I have to warn everyone before they read this post that I am crazily passionate about horses, horse care, horse nutrition, and basically everything equine related. There will most likely be more horse posts to follow this, so if you’re a horse person you can look forward to that, and if you are not a horse person that’s why our blog has so many different writers!
A lot of my focus with horse ownership revolves around how to work with the psychology and physiology of the horse to create a more natural environment. The human and horse relationship began in around 4,000 B.C on the high steppes of central Asia. The domestication of the horse transformed the lives of the people in this area and allowed them to move faster, trade further, to have larger families, and engage in warfare (Levine, 1999). But for all the changes that horses brought to human life, humans also imposed large changes on the lives of horses. For the first time in history, forces beyond the scope of the herd controlled which horses were allowed to breed, how far the herd could roam, and what they ate.
As civilization has progressed and become increasingly industrialized, the lives of both humans and horses have undergone even more profound changes. While there is no doubt that life has become substantially better for both humans and horses, it has not been without consequences. In the same way that better medical care has increased the human life span, advances in veterinary technology and the protection from natural dangers that domestication provides, allows today’s equines to live as much as ⅓ to ½ longer than the average wild horse. But in the same way, just as industrialization brought new challenges to human health, domestication has brought new challenges to equine health.
In the developed world, industrialization has caused an increase in sedentary lifestyles, an increase in the amount of food (especially processed, fatty food) that is consumed, and has exposed our bodies to environmental (both indoor and outdoor) contaminants that can affect long term health. The same is true for our equine companions. Domesticated horses live sedentary lives compared to their wild counterparts, predisposing them to being overweight and developing associated conditions such as arthritis and insulin resistance. And just like modern humans, horses spend much more time indoors causing increased exposure to particulate matter, ammonia, and other toxic chemicals. Even though we do everything in our power to give our equines the best lives possible, in many instances the environment in which we house our horses can cause chronic health problems and psychological stress.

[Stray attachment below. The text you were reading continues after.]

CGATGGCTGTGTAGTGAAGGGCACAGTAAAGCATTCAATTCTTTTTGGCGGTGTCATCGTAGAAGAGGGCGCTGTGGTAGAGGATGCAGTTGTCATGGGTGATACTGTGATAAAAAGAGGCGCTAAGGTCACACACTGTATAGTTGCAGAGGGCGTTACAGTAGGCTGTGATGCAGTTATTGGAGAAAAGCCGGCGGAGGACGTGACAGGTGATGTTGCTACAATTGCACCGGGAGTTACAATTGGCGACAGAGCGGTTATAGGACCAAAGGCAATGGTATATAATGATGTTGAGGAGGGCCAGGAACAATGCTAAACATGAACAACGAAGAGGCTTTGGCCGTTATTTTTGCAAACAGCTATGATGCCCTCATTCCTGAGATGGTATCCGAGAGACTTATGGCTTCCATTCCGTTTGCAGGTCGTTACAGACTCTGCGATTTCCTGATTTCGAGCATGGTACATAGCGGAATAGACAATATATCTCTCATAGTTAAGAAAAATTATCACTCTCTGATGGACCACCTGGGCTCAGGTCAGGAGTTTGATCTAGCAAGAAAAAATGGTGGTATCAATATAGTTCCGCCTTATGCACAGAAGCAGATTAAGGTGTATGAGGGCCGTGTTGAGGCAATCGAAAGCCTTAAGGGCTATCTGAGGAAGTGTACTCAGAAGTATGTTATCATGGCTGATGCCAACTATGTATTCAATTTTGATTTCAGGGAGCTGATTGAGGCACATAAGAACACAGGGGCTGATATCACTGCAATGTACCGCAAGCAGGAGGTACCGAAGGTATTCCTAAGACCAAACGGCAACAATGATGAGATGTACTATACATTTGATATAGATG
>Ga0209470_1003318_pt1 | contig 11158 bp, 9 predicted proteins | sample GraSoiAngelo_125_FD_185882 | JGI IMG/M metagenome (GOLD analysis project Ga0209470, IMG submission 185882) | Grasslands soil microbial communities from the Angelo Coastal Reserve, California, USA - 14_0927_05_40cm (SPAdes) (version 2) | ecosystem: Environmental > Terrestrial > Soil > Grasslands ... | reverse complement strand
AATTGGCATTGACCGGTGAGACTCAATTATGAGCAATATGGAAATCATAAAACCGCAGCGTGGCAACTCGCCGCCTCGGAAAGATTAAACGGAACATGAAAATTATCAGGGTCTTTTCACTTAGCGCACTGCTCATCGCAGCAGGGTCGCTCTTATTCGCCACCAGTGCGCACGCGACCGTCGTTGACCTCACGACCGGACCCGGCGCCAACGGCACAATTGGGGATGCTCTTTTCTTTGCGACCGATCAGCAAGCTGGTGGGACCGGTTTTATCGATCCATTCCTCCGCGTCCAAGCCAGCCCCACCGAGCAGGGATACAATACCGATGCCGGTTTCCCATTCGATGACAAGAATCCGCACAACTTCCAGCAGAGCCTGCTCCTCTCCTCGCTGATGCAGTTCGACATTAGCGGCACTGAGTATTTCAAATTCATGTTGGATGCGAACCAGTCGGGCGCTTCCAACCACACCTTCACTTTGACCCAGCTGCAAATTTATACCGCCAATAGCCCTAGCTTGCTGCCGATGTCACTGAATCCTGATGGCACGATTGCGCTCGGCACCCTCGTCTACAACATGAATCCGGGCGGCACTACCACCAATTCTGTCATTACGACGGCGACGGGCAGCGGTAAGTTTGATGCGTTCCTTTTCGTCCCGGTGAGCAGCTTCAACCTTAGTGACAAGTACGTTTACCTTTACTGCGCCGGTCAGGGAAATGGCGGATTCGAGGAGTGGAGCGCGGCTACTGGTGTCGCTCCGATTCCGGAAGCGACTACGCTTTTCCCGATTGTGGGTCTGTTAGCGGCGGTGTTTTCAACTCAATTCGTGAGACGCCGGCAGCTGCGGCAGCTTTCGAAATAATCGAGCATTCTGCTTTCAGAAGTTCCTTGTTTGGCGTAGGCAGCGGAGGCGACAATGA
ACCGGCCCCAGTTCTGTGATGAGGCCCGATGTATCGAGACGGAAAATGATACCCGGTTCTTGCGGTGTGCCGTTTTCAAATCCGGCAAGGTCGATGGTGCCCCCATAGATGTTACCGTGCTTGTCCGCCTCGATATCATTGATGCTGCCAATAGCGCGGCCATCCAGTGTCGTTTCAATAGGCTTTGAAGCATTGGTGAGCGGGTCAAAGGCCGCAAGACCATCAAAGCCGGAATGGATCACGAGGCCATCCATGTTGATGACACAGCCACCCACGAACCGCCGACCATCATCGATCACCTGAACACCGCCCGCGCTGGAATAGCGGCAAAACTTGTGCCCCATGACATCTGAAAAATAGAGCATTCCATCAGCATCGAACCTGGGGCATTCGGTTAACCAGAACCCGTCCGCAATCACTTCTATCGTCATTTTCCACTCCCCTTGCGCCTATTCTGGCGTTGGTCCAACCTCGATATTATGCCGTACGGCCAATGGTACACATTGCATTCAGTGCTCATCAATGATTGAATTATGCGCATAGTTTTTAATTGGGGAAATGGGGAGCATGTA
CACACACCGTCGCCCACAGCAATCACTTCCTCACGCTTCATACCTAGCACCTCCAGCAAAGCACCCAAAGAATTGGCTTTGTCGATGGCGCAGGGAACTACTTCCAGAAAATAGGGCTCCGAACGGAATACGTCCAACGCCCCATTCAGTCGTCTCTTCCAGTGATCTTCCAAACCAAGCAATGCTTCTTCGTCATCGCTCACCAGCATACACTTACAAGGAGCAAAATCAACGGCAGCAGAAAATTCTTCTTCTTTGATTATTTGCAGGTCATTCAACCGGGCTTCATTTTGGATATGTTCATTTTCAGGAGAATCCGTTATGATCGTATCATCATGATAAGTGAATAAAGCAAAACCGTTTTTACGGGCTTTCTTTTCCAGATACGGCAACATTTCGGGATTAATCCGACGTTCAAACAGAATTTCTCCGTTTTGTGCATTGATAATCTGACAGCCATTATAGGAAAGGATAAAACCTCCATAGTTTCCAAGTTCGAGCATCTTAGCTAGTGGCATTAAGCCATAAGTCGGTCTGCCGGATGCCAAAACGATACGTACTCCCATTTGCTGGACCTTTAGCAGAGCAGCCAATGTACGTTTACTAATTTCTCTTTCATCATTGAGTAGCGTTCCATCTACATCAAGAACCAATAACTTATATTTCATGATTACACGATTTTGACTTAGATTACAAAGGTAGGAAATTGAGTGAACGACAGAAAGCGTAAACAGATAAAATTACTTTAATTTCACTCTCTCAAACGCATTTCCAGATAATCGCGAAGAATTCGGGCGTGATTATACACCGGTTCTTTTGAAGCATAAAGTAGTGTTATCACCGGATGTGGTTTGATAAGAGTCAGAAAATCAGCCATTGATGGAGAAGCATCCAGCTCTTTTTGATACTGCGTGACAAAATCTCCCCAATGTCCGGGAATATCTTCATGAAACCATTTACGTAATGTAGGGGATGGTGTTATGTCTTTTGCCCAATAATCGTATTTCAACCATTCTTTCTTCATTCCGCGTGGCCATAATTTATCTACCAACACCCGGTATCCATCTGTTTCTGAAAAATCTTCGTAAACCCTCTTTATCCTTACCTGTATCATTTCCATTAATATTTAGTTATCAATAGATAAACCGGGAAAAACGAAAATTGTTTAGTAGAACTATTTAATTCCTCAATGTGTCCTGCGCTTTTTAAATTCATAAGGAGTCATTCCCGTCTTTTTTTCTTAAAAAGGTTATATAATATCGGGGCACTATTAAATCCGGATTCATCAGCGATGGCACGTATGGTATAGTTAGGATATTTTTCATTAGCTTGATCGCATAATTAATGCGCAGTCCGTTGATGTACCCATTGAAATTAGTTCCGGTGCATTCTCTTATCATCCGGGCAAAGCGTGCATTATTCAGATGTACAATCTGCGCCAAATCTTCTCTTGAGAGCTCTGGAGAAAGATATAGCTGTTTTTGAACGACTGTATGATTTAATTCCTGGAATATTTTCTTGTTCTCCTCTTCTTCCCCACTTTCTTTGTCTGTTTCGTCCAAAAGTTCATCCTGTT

Horse owners can protect their horses by creating healthy environments that work with the horses‟ natural biology in order to optimize health. By taking into account both the needs of the horse in regards to its natural environment and how we can best protect our horses from the stress of the industrialized world in which we live, we can extract the maximum benefits from our equine facilities. To do this we need to understand how horses thrive in the wild and identify what needs, both physical and psychological, an environment should meet to create content, healthy horses.
Stay tuned for more musings on how to do this…
-written by Rachel Burmeister, Internship Coordinator 2011-2012